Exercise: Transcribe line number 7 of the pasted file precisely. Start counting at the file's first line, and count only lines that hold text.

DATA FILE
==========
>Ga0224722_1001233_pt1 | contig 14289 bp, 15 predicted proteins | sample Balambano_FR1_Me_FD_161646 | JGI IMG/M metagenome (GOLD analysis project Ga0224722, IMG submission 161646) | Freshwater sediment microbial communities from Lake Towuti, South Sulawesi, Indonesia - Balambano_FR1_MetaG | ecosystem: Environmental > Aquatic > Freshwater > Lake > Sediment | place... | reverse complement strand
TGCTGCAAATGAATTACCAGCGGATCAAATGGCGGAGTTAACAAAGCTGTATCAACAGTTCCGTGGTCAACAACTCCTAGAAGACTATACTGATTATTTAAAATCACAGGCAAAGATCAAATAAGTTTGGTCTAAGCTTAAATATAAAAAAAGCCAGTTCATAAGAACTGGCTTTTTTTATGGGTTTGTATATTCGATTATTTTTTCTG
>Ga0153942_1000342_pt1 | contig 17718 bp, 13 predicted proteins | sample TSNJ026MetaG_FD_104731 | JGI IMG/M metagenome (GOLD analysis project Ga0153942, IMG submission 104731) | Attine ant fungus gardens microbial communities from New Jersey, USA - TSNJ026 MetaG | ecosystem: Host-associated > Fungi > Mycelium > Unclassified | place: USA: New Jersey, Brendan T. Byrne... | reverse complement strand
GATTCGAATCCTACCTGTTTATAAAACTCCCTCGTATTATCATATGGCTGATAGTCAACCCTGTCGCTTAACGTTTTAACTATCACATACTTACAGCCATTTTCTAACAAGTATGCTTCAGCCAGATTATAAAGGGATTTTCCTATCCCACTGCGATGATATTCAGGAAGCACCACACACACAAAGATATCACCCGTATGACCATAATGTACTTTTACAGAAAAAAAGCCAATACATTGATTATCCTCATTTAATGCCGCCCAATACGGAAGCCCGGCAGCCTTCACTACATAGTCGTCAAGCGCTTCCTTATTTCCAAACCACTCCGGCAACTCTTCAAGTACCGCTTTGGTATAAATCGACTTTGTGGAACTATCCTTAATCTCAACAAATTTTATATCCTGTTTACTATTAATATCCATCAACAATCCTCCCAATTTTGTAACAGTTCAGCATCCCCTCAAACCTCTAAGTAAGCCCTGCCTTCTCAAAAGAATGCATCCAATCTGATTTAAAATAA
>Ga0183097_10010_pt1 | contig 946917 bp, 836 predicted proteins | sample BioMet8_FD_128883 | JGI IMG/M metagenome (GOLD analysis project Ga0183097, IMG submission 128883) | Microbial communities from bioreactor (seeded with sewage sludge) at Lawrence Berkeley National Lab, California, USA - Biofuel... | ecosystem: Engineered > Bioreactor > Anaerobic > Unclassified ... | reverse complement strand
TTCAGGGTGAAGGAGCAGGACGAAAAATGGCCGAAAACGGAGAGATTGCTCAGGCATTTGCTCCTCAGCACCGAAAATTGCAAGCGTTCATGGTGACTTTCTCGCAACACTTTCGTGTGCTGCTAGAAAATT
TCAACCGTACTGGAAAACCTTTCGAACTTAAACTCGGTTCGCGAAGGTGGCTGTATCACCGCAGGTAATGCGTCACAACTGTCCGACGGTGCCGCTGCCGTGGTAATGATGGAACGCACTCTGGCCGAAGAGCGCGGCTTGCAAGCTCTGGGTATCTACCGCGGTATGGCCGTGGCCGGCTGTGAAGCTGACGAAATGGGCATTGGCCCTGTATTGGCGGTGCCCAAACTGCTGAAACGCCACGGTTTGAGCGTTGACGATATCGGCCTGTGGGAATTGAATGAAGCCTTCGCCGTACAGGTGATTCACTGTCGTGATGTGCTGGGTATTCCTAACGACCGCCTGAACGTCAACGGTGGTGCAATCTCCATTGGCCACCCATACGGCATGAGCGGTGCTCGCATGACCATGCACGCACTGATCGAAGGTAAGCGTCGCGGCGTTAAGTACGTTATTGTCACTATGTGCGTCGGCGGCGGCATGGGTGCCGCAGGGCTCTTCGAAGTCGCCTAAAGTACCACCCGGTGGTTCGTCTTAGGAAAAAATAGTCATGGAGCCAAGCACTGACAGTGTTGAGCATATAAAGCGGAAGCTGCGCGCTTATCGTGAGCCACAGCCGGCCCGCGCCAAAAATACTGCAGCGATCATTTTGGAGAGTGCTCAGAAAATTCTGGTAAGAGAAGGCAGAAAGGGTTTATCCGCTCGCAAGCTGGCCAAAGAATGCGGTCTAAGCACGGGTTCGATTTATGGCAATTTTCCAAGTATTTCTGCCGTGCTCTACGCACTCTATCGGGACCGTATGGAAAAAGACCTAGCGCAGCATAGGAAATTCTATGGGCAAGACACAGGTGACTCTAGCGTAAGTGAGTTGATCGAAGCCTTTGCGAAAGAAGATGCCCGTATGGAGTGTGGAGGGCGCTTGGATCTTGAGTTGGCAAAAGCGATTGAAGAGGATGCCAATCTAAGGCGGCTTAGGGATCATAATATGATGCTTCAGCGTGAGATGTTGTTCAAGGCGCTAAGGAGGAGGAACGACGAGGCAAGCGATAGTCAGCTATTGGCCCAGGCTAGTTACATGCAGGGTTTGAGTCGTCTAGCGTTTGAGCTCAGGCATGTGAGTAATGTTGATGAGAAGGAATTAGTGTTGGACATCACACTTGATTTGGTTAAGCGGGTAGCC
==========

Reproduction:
TCAACCGTACTGGAAAACCTTTCGAACTTAAACTCGGTTCGCGAAGGTGGCTGTATCACCGCAGGTAATGCGTCACAACTGTCCGACGGTGCCGCTGCCGTGGTAATGATGGAACGCACTCTGGCCGAAGAGCGCGGCTTGCAAGCTCTGGGTATCTACCGCGGTATGGCCGTGGCCGGCTGTGAAGCTGACGAAATGGGCATTGGCCCTGTATTGGCGGTGCCCAAACTGCTGAAACGCCACGGTTTGAGCGTTGACGATATCGGCCTGTGGGAATTGAATGAAGCCTTCGCCGTACAGGTGATTCACTGTCGTGATGTGCTGGGTATTCCTAACGACCGCCTGAACGTCAACGGTGGTGCAATCTCCATTGGCCACCCATACGGCATGAGCGGTGCTCGCATGACCATGCACGCACTGATCGAAGGTAAGCGTCGCGGCGTTAAGTACGTTATTGTCACTATGTGCGTCGGCGGCGGCATGGGTGCCGCAGGGCTCTTCGAAGTCGCCTAAAGTACCACCCGGTGGTTCGTCTTAGGAAAAAATAGTCATGGAGCCAAGCACTGACAGTGTTGAGCATATAAAGCGGAAGCTGCGCGCTTATCGTGAGCCACAGCCGGCCCGCGCCAAAAATACTGCAGCGATCATTTTGGAGAGTGCTCAGAAAATTCTGGTAAGAGAAGGCAGAAAGGGTTTATCCGCTCGCAAGCTGGCCAAAGAATGCGGTCTAAGCACGGGTTCGATTTATGGCAATTTTCCAAGTATTTCTGCCGTGCTCTACGCACTCTATCGGGACCGTATGGAAAAAGACCTAGCGCAGCATAGGAAATTCTATGGGCAAGACACAGGTGACTCTAGCGTAAGTGAGTTGATCGAAGCCTTTGCGAAAGAAGATGCCCGTATGGAGTGTGGAGGGCGCTTGGATCTTGAGTTGGCAAAAGCGATTGAAGAGGATGCCAATCTAAGGCGGCTTAGGGATCATAATATGATGCTTCAGCGTGAGATGTTGTTCAAGGCGCTAAGGAGGAGGAACGACGAGGCAAGCGATAGTCAGCTATTGGCCCAGGCTAGTTACATGCAGGGTTTGAGTCGTCTAGCGTTTGAGCTCAGGCATGTGAGTAATGTTGATGAGAAGGAATTAGTGTTGGACATCACACTTGATTTGGTTAAGCGGGTAGCC